MERCERSBURG, Pa. — In town for a political fundraiser Wednesday, Pennsylvania Gov. Tom Corbett said he's prepared to make "tough cuts" and ensure the state legislature passes a budget on time after years of failing to do so under a previous administration.
"No other governor, I think, has faced a $4.2 billion deficit. We had to produce a budget in six weeks," Corbett said.
The governor attended a fundraiser at the Mercersburg Inn for state Rep. Todd Rock, R-Franklin. Rock said he expected to be joined by about 70 people, including House Majority Leader Mike Turzai.
Although the fundraiser was closed to the media, Corbett sat down for an interview beforehand.
The House, on a 109-92 vote Tuesday, passed a spending plan that mirrored Corbett's $27.3 billion proposal presented earlier in the year. However, amid complaints of fraud and waste, House members diverted funding from the Department of Public Welfare to education.
"You have to determine whether you'll be able to find the savings, and I'm very conservative when it comes to that," Corbett said.
The proposal goes to the Pennsylvania Senate for consideration.
House Democrats, none of whom voted for the plan, criticized the proposed budget for its effect on education.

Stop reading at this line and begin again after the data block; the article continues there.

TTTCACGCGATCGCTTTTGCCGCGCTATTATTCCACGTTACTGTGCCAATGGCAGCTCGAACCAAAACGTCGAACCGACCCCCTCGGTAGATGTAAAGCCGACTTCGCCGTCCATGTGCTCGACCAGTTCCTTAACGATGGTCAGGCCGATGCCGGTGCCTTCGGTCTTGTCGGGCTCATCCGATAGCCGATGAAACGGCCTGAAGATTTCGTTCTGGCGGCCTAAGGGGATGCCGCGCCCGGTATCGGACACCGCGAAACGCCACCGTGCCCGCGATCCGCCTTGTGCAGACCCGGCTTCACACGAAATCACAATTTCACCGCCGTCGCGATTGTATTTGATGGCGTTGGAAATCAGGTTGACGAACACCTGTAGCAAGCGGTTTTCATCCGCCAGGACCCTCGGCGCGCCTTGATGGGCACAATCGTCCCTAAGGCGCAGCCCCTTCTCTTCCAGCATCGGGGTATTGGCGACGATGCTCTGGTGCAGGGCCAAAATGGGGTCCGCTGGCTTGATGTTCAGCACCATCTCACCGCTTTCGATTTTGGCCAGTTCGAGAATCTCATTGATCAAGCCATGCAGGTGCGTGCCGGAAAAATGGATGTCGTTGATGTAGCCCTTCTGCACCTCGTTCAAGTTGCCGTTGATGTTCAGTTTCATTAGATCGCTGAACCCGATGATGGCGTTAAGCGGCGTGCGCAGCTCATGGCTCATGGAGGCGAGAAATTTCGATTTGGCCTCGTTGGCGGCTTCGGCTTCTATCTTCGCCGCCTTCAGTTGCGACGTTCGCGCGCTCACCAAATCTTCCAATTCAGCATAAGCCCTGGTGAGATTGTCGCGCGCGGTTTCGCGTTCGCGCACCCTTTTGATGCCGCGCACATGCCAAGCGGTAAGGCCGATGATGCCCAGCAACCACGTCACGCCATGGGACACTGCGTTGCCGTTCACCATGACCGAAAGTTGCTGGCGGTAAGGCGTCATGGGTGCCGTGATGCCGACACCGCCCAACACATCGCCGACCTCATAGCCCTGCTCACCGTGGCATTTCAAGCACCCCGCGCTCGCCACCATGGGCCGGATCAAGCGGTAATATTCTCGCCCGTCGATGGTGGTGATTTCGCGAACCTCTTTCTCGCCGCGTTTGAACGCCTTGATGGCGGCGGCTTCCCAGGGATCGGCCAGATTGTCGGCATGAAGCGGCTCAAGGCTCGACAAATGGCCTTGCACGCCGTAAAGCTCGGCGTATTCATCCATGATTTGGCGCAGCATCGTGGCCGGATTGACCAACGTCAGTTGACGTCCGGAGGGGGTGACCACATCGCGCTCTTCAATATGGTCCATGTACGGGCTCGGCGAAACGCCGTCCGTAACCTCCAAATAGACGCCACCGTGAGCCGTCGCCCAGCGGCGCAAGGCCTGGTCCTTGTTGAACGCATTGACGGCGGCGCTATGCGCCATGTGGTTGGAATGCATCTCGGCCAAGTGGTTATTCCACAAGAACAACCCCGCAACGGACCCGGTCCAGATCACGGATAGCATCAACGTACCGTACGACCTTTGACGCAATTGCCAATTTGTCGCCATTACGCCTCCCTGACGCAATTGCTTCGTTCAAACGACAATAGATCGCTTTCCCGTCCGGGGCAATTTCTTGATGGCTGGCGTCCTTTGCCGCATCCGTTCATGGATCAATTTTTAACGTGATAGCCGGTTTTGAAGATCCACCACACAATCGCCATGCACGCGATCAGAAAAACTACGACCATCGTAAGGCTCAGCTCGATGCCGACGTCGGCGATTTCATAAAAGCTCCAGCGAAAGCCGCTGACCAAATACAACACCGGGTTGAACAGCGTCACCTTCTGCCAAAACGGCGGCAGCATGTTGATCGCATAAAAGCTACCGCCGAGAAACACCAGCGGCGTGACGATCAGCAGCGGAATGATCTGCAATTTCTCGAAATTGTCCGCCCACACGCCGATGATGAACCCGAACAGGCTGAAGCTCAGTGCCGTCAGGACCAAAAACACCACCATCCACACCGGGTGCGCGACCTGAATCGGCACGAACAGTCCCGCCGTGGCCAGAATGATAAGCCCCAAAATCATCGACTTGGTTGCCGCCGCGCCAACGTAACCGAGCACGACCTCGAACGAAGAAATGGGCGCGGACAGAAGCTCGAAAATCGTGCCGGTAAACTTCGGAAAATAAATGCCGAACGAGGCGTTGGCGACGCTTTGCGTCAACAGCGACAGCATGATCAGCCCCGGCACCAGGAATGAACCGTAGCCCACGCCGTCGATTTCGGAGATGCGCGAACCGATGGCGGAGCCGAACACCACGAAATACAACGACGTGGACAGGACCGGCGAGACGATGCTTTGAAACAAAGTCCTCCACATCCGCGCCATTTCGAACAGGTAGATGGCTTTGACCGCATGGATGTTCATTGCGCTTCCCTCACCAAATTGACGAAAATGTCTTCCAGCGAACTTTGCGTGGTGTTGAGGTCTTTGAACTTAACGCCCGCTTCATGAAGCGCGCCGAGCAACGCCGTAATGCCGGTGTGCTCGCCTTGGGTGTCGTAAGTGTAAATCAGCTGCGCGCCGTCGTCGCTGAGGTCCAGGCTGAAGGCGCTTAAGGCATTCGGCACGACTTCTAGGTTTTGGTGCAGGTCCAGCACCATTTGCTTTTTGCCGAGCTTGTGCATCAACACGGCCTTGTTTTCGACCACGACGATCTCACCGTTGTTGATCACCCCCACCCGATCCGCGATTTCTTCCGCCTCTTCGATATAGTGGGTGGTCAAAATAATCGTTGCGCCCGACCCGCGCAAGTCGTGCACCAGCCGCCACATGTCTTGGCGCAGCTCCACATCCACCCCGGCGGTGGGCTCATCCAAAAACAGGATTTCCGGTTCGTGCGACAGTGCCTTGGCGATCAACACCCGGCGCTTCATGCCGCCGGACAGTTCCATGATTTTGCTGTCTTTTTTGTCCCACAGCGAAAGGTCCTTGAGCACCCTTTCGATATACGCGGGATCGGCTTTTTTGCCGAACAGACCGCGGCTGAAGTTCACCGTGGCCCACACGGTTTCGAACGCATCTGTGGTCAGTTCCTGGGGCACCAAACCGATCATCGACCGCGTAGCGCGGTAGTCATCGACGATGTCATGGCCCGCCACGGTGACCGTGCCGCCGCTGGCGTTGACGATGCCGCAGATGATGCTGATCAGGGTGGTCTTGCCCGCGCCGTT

"The House Democrats created a budget last year of almost $29 billion, yet last year and the year before, the House Democrats cut the spending, cut the spending from the state to K-12," Corbett said.
Lawmakers had been using federal stimulus money to bolster distributions to the state's 500 public school districts.
"All the school districts were told, 'Be careful what you're doing with it because that federal money's not going to be there.' And it's not," Corbett said.
"We actually increased the state contribution to K-12 back to the 2008-09 level. If we're talking about who cut K-12 basic education funding, it was the Democrats and Gov. (Ed) Rendell in 2009-10 and 2010-11. We've actually taken it back up. Now, we have cut in other areas, like (education accountability) block grants, but we have to find the savings somewhere," Corbett said.
Corbett addressed several bills that could affect school districts. Among them is one that would allow districts to furlough for economic reasons and another that would require any tax increase over the cost of inflation be approved by the voters.
"There are some school districts that aren't making cuts because they didn't spend that (stimulus) money for their K-12 program," Corbett said, using Northern Lehigh School District as an example.